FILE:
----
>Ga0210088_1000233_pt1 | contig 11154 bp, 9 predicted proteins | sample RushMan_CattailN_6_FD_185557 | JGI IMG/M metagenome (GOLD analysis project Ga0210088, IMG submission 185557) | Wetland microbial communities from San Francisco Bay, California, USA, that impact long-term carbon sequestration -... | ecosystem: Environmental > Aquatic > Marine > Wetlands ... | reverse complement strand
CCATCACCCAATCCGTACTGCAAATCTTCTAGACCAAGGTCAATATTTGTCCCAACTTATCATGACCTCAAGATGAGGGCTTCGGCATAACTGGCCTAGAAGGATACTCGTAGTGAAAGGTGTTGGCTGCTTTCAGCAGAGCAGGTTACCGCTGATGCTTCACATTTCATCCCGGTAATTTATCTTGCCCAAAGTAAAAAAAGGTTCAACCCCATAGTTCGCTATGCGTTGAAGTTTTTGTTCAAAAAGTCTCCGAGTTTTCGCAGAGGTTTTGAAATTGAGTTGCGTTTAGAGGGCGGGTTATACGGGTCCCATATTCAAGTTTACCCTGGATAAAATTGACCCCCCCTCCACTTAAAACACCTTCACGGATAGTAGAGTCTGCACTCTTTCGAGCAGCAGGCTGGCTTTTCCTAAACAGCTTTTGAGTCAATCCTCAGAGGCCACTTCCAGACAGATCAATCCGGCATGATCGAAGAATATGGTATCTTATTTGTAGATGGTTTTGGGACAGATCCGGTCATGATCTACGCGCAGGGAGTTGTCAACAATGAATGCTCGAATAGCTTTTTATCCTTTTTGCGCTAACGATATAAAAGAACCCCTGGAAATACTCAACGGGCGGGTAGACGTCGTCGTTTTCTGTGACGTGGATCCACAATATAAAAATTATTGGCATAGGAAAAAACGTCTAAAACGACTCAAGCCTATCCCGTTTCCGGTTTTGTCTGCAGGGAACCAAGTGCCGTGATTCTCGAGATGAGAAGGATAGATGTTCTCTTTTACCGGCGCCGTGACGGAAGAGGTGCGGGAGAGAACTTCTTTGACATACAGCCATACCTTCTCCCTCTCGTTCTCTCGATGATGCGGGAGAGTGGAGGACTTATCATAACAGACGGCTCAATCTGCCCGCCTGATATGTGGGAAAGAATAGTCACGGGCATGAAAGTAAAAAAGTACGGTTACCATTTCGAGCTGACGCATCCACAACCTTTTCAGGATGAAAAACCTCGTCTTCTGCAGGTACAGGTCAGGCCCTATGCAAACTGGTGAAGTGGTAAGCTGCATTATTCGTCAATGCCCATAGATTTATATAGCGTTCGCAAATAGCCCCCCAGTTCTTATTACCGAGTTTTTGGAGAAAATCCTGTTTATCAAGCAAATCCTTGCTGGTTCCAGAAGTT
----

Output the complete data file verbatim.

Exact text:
>Ga0210088_1000233_pt1 | contig 11154 bp, 9 predicted proteins | sample RushMan_CattailN_6_FD_185557 | JGI IMG/M metagenome (GOLD analysis project Ga0210088, IMG submission 185557) | Wetland microbial communities from San Francisco Bay, California, USA, that impact long-term carbon sequestration -... | ecosystem: Environmental > Aquatic > Marine > Wetlands ... | reverse complement strand
CCATCACCCAATCCGTACTGCAAATCTTCTAGACCAAGGTCAATATTTGTCCCAACTTATCATGACCTCAAGATGAGGGCTTCGGCATAACTGGCCTAGAAGGATACTCGTAGTGAAAGGTGTTGGCTGCTTTCAGCAGAGCAGGTTACCGCTGATGCTTCACATTTCATCCCGGTAATTTATCTTGCCCAAAGTAAAAAAAGGTTCAACCCCATAGTTCGCTATGCGTTGAAGTTTTTGTTCAAAAAGTCTCCGAGTTTTCGCAGAGGTTTTGAAATTGAGTTGCGTTTAGAGGGCGGGTTATACGGGTCCCATATTCAAGTTTACCCTGGATAAAATTGACCCCCCCTCCACTTAAAACACCTTCACGGATAGTAGAGTCTGCACTCTTTCGAGCAGCAGGCTGGCTTTTCCTAAACAGCTTTTGAGTCAATCCTCAGAGGCCACTTCCAGACAGATCAATCCGGCATGATCGAAGAATATGGTATCTTATTTGTAGATGGTTTTGGGACAGATCCGGTCATGATCTACGCGCAGGGAGTTGTCAACAATGAATGCTCGAATAGCTTTTTATCCTTTTTGCGCTAACGATATAAAAGAACCCCTGGAAATACTCAACGGGCGGGTAGACGTCGTCGTTTTCTGTGACGTGGATCCACAATATAAAAATTATTGGCATAGGAAAAAACGTCTAAAACGACTCAAGCCTATCCCGTTTCCGGTTTTGTCTGCAGGGAACCAAGTGCCGTGATTCTCGAGATGAGAAGGATAGATGTTCTCTTTTACCGGCGCCGTGACGGAAGAGGTGCGGGAGAGAACTTCTTTGACATACAGCCATACCTTCTCCCTCTCGTTCTCTCGATGATGCGGGAGAGTGGAGGACTTATCATAACAGACGGCTCAATCTGCCCGCCTGATATGTGGGAAAGAATAGTCACGGGCATGAAAGTAAAAAAGTACGGTTACCATTTCGAGCTGACGCATCCACAACCTTTTCAGGATGAAAAACCTCGTCTTCTGCAGGTACAGGTCAGGCCCTATGCAAACTGGTGAAGTGGTAAGCTGCATTATTCGTCAATGCCCATAGATTTATATAGCGTTCGCAAATAGCCCCCCAGTTCTTATTACCGAGTTTTTGGAGAAAATCCTGTTTATCAAGCAAATCCTTGCTGGTTCCAGAAGTT